What is your favorite St. Patrick’s Day meal? Let us guess, corned beef and cabbage washed down with a pint of green beer? If you answered yes, you are in the group of people that celebrate Paddy’s Day a bit different than the Irish themselves.
You see, for the most part, Irish people do celebrate St. Patrick’s holiday like most countries – that celebrate the holiday: parades, street carnival, live music, and pubs filled with people. But when it comes to eating and drinking, an Irish Saint Patrick’s Day celebration might be somewhat different than what you would expect. Contrary to what most people think, there’s no particular food that Irish people eat on the day.
A typical Saint Patrick’s Day celebration in Ireland
Most people get surprised when they visit Ireland during the holiday and find no grander eating tradition. So, you might ask yourself: if there is no particular food at Saint Patrick’s celebration, what do Irish people eat on the day? Well, the answer depends on where the person is spending the day.
Related: Who was St. Patrick?
Saint Patrick’s celebrations tend to revolve around families and friends’ gatherings. While some follow the parades, others might pick a pub with a great view of the parade and watch it from the comfort of their seats. The food on the day will either be a homemade meal or a pub grub. So the question revolves more around what are the typical Irish food.
Irish Pub Food
Okay, one thing you might find surprising is that the Irish don’t mix eating and drinking often. Pubs are mainly for drinking. Hence, most Irish people first have dinners and then head down to their local pub.
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However, the culture has been changing, and now it is much more common to find pubs that also serve dinners (the only problem is that it closes pretty early with last orders between 9-10 pm). A typical Irish pub might serve fish and chips, beef stews, chowders sided with Irish soda bread, burgers, fish, steak sided with vegetables, and mashed potatoes.
Related: The Story Behind Irish Soda Bread
As per drinks – no green beer is on the menus. Sorry to disappoint! – the Irish might have a Guinness or two. Other popular drinks are Apple Ciders, Gin and Tonic, and Whiskey with mixers like Coke and 7-Up.
Homemade Dinner on St. Patrick’s Day
A holiday dinner in Ireland is not complete without a juicy-roasted hearty dish. So at the Irish tables, you might find comfort food with seasonal dishes like roasted spring lambs with rosemary and mint sauce or roasted ham with apple sauce. Seasonal vegetables and colcannon – creamy mashed potatoes with cabbage – are the perfect side dishes.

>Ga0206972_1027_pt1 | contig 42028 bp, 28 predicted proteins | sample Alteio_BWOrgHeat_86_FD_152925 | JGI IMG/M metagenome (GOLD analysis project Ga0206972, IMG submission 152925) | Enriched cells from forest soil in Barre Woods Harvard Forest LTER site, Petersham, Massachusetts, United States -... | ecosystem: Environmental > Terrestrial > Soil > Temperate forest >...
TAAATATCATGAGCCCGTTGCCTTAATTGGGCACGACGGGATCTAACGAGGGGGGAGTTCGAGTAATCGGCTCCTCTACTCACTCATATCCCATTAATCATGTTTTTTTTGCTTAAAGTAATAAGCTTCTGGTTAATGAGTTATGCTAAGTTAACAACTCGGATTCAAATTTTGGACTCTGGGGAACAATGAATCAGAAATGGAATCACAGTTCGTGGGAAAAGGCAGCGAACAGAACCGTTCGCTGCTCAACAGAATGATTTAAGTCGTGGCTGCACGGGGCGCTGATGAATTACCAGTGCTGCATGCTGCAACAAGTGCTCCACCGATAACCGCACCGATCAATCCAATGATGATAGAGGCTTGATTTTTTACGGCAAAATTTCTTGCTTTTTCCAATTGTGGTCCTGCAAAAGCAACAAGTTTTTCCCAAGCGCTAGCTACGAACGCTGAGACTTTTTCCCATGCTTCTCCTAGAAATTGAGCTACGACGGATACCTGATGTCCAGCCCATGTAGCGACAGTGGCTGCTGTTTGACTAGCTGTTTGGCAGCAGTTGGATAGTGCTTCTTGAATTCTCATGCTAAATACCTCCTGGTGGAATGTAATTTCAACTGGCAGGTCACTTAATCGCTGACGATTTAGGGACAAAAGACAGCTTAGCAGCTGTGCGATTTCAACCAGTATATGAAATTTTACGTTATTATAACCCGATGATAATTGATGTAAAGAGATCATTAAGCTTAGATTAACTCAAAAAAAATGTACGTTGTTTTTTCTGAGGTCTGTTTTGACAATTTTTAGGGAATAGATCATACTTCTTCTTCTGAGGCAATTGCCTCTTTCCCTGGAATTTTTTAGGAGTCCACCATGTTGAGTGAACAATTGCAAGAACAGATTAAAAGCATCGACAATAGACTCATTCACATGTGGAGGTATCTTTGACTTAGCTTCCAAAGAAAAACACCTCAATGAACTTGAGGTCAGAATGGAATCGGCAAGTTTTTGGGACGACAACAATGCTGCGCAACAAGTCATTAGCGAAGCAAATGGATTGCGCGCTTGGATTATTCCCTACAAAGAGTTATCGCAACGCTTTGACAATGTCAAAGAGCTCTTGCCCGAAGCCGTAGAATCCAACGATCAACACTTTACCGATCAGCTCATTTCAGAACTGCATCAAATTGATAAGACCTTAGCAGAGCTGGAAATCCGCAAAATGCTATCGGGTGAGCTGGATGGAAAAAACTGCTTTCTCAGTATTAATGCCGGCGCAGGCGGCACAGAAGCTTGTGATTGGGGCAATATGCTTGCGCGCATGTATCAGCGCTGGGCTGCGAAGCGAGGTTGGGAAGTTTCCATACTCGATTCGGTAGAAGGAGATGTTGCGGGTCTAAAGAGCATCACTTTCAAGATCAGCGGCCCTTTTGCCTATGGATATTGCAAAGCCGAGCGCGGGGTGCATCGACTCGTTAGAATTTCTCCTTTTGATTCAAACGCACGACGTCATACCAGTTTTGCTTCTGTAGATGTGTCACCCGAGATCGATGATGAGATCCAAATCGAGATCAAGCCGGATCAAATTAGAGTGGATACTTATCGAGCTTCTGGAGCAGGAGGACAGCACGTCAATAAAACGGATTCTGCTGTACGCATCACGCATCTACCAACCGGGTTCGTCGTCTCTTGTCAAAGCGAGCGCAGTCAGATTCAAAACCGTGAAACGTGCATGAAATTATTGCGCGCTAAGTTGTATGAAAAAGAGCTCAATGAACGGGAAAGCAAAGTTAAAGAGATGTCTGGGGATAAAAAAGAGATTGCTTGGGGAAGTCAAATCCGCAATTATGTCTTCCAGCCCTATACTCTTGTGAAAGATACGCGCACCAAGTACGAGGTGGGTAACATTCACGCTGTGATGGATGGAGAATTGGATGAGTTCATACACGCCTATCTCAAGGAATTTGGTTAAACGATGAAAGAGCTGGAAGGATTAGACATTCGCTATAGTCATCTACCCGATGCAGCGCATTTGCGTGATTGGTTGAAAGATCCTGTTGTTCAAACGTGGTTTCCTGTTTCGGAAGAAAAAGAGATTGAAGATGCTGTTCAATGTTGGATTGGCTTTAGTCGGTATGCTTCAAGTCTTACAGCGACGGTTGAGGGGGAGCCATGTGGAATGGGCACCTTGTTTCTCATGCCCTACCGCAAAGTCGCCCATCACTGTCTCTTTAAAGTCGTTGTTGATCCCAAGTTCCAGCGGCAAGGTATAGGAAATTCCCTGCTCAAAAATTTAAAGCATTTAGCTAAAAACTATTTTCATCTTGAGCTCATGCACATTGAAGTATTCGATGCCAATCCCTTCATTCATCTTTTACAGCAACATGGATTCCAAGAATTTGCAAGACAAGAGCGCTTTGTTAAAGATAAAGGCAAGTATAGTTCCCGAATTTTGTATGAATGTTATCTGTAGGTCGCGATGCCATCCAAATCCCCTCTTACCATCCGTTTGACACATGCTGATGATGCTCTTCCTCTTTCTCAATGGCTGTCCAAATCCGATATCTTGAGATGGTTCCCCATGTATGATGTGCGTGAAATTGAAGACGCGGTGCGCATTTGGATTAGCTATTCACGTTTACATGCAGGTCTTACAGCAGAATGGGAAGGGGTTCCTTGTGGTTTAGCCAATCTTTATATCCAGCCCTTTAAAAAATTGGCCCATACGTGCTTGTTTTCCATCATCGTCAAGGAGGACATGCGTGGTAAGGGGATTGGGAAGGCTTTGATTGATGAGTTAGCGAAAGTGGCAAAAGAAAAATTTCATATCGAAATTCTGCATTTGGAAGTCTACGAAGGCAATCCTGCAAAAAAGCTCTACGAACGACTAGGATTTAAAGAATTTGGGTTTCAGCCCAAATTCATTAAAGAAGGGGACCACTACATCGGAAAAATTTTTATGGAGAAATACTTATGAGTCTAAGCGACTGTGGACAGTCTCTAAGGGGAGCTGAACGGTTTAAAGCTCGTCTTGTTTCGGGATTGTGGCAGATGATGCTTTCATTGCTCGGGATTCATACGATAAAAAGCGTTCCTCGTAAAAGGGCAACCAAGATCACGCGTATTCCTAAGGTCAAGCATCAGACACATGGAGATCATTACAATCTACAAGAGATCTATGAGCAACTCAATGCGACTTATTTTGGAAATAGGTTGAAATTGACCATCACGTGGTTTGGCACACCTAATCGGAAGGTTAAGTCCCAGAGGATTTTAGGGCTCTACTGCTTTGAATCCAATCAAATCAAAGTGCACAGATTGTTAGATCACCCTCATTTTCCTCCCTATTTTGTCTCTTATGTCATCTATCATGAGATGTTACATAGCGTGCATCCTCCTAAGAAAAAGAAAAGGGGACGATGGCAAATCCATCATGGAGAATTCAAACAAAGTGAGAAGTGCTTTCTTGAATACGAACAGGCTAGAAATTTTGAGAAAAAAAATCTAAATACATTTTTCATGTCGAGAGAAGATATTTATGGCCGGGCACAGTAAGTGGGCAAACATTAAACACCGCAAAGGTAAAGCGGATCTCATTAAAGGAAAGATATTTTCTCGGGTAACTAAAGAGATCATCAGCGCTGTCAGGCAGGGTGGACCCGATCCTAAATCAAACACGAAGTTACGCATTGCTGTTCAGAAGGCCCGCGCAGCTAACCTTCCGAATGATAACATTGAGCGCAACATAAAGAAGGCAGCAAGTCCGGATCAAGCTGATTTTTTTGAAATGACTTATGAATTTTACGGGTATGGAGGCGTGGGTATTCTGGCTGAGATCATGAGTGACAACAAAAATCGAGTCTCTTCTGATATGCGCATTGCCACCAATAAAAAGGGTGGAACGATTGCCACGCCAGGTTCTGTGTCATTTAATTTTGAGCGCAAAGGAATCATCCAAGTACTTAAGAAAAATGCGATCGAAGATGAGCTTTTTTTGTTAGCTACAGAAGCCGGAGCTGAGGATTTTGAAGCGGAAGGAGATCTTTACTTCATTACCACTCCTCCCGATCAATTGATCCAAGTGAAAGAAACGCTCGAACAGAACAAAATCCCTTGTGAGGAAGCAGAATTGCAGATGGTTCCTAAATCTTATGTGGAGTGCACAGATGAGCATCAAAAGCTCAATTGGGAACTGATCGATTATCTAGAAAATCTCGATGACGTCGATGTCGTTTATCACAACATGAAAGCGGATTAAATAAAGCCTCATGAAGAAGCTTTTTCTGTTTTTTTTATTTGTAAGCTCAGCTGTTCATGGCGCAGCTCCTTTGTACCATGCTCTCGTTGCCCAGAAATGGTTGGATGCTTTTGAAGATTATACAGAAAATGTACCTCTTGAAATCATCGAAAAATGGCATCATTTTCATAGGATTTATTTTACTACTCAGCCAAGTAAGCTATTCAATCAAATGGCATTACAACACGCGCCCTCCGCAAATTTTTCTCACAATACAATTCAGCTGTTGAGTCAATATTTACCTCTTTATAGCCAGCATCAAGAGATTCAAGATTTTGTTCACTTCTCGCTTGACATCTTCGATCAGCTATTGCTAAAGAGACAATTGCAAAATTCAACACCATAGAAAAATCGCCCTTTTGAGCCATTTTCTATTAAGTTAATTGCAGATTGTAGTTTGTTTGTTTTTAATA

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Pies are another excellent traditional dish you might find on the Irish tables. Fish pies, beef pies, shepherd’s pies, and cottage pies are popular options. When it comes to dessert, you’ll often find rhubarb or apple crumble tart. After the feast, Irish coffee becomes the perfect digestif drink.
Takeaways and Chipper
After a few pints, and because the restaurants close earlier, you might find Irish people queuing outside takeaways and chippers to grab some food on the way home. The most popular dishes are battered fish and chips, curry chips, sausages and chips, and snack boxes.
Related: What’s Snacking in Ireland?
The day after St. Patrick’s Day
The day after Saint Patrick’s Day is usually a day to recover from the pints of the day before. On these occasions, some Irish people typically start the day with a big Irish breakfast or big fry, as some may call it.
A typical Irish breakfast includes white or black pudding, rashers – Irish bacon – sausages, tomato sauce beans, mushrooms, hash browns, eggs, toasts with Irish butter, and relish.
Related: Rediscovering Irish Food
To sum it up!
As you can see, there is no specific food Irish people eat on Saint Patrick’s Day. They mainly celebrate the day with their traditional Irish food and drinks. Irish recipes may seem simple to some people, but they are hearty and comforting.
Corned beef with cabbage are variations of Irish food created by Irish immigrants – perhaps in an attempt to create a “like-home” meal to celebrate the day.
Green beer is not an option on the menus, but don’t let that disappoint you. As most people say, Guinness tastes better over here, so you will be happy to trade your green beer for a pint of the black stuff.
Slán go fóill